Key takeaways

  • Having multiple cards can help you build credit more quickly, but your focus should remain on using your card — or cards — responsibly for the best impact on your credit.
  • From improving your credit utilization to giving you a credit cushion should an emergency strike, multiple cards can certainly help improve your credit.
  • Holding numerous credit cards could tempt you to overspend or run up your balances, so be diligent about managing your budget no matter how many cards you have.

Using a student or secured credit card is a common first step toward building credit, but you may be wondering whether having multiple cards can help you reach your credit score goals faster. While it’s possible having two credit cards (or more) can help build credit quickly, a more reliable strategy is to focus on responsible financial habits and card management. Making on-time payments and keeping your credit card balances low can be far more impactful over the long run.

What makes up a credit score?

Your credit score calculation is based on several factors that include:

  • Payment history — 35 percent. Making on-time payments is the most important factor for your credit score, even if you’re only able to make the minimum payment.
  • Credit utilization — 30 percent. Credit utilization is the amount of credit you use versus the amount available to you. Many experts suggest keeping this number below 30 percent. For example, if you have a single card with a $1,000 credit limit, try to keep your outstanding balance below $300 — and pay it off as soon as you can.
  • Length of credit history — 15 percent. Credit history simply refers to how long credit has been extended to you. In general, a longer credit history is typically considered better.
  • Credit mix — 10 percent. This refers to the different types of credit accounts you have, such as revolving debt (like credit cards) and installment debt (such as a mortgage or personal loan). Don’t feel pressured to take out a loan if you don’t have one, however, since having credit cards alone can still help you build a solid credit score.
  • New credit — 10 percent. This piece of your credit score considers how often you apply for new credit. Having too many new credit requests can hurt your credit score, so waiting three to six months between credit card applications is typically advised.

Understanding how those factors influence your score can help you decide if carrying more than one card might have a positive impact.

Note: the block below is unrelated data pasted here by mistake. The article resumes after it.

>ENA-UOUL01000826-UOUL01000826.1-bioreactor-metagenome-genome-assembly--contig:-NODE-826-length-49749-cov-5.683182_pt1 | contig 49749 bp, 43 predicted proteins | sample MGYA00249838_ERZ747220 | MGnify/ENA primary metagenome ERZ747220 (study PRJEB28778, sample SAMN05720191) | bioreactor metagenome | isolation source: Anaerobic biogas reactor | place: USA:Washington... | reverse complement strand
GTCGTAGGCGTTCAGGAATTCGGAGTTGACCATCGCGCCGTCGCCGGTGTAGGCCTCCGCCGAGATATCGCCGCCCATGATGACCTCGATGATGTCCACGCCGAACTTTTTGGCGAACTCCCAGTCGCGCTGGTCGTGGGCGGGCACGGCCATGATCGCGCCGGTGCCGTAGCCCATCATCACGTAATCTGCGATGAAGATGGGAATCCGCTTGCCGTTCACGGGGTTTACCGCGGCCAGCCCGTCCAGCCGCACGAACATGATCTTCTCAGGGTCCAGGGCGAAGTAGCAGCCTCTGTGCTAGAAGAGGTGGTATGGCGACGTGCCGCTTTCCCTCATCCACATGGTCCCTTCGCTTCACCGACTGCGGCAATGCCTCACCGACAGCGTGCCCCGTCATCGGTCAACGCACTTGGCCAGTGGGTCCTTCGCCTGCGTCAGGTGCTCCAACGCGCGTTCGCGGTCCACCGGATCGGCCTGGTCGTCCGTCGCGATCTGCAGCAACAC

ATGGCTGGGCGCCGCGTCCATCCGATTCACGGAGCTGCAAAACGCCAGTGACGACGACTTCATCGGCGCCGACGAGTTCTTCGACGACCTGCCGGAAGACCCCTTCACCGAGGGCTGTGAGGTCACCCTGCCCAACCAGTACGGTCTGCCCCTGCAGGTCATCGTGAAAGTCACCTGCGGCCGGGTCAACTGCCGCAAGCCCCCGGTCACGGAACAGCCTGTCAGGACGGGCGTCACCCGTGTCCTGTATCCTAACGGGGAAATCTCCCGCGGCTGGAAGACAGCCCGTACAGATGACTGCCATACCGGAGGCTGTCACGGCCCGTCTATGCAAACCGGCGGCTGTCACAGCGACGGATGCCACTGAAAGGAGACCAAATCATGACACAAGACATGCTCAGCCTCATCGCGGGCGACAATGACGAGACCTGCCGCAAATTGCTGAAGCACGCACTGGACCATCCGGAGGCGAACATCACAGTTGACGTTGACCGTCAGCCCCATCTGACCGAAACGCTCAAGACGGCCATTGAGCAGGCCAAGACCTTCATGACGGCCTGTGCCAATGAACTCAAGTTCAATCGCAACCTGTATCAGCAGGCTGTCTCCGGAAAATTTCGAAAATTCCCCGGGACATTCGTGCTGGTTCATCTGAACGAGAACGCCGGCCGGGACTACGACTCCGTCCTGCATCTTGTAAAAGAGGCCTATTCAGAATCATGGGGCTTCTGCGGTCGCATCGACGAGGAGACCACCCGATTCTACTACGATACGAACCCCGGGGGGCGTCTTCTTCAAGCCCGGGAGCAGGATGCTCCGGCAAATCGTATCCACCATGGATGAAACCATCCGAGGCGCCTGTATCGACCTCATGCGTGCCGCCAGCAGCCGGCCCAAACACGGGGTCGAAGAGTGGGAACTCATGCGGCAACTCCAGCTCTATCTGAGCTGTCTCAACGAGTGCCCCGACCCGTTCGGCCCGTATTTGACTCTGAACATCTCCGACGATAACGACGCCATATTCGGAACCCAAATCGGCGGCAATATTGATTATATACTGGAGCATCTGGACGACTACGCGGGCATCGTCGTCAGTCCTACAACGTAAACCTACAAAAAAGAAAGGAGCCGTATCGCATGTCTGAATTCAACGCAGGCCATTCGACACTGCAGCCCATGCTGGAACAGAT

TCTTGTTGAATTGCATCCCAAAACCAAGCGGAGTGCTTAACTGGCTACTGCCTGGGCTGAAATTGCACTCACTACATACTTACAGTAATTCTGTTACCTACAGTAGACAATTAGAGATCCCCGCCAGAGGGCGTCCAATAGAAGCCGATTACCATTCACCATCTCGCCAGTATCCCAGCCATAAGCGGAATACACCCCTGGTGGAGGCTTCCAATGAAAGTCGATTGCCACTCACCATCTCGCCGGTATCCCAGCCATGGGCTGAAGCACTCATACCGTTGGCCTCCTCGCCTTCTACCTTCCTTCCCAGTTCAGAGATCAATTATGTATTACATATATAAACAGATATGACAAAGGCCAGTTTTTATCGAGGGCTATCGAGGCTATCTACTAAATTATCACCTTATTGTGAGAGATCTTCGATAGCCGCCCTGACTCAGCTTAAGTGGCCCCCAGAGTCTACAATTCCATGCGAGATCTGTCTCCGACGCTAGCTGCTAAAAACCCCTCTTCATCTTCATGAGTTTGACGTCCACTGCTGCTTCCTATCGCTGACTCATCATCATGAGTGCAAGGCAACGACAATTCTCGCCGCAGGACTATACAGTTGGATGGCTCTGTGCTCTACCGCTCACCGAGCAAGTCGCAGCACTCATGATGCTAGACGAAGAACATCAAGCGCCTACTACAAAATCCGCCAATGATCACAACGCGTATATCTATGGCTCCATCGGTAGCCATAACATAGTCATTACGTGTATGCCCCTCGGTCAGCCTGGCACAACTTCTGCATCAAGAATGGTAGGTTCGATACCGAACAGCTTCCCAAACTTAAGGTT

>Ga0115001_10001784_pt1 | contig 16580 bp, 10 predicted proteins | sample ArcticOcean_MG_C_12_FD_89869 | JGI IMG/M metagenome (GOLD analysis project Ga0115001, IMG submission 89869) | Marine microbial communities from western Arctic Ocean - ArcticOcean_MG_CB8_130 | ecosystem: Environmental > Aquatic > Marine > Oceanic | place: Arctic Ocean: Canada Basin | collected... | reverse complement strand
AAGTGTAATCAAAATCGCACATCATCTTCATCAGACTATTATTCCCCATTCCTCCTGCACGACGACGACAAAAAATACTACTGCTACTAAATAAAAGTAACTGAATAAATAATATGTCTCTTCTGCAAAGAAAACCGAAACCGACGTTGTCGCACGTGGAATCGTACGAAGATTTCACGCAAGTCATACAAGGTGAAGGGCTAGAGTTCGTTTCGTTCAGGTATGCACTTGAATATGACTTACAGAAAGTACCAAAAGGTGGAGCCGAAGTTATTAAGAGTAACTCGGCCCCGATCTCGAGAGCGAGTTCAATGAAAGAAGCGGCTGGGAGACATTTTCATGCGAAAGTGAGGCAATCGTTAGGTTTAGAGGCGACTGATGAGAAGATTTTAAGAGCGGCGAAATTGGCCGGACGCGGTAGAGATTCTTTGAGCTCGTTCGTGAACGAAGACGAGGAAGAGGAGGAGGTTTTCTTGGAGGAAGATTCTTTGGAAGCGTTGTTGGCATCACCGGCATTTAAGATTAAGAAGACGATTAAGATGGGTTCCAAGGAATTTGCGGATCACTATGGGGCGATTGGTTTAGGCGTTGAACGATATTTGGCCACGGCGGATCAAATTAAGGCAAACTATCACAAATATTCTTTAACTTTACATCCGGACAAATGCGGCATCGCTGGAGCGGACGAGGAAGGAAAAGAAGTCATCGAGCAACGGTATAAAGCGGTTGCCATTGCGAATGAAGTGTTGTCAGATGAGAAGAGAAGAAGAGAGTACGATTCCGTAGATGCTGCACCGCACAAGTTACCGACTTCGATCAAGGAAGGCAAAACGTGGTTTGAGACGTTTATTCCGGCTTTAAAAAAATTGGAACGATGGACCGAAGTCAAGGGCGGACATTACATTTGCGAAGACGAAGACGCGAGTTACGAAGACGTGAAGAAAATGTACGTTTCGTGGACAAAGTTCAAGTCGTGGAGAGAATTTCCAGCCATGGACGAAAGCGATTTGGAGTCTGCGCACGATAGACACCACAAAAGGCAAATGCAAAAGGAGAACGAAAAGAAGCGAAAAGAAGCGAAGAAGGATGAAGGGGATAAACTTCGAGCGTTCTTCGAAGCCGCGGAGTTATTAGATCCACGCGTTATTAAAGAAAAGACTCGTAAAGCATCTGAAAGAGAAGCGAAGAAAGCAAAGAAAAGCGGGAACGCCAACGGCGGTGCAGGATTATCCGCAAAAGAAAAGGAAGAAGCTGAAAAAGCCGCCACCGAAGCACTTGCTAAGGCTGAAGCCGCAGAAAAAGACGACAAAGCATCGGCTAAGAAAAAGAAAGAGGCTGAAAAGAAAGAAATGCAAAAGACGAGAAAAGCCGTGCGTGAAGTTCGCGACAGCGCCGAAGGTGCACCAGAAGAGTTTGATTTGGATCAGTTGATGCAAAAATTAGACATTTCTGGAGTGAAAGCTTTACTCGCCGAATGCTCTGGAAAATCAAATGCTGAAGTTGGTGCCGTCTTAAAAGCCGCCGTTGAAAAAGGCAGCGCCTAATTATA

How does having multiple cards affect your credit score?

Having multiple credit cards can impact your credit score in both positive and negative ways, which is why you should carefully consider all aspects before making your decision.

Positive impacts of having multiple cards

Having multiple credit cards offers several advantages. For starters, your credit utilization could actually decrease. Since you’re being extended more credit, you’re (hopefully) using less of your overall credit limit — provided you are keeping your balances low. Because credit utilization is such a major factor in your credit score, lowering your overall credit usage could provide your score with a nice boost.

Carrying more than one credit card also gives you a larger financial cushion, which can also help your credit score. If an emergency situation arises and you need to use a credit card, having more than one card provides additional options and greater access to credit.

Using multiple credit cards also allows you to take advantage of perks and benefits that a single card may not offer. This may include things like added travel protections, no foreign transaction fees or a lengthy 0 percent introductory APR on purchases or balance transfers. If your cards earn cash back, points or miles, using your cards strategically can help maximize your rewards haul.

Possible negative impacts of having multiple cards

While it can offer many advantages, there are risks to your credit score involved with taking on multiple credit cards.

The negative impacts can start with the application. Applying for a credit card typically involves lenders making a hard inquiry on your credit report. This can temporarily decrease your score by a few points. While it might not be too major, even a few points decrease could mean poorer terms if you’re also applying for a mortgage or new auto loan.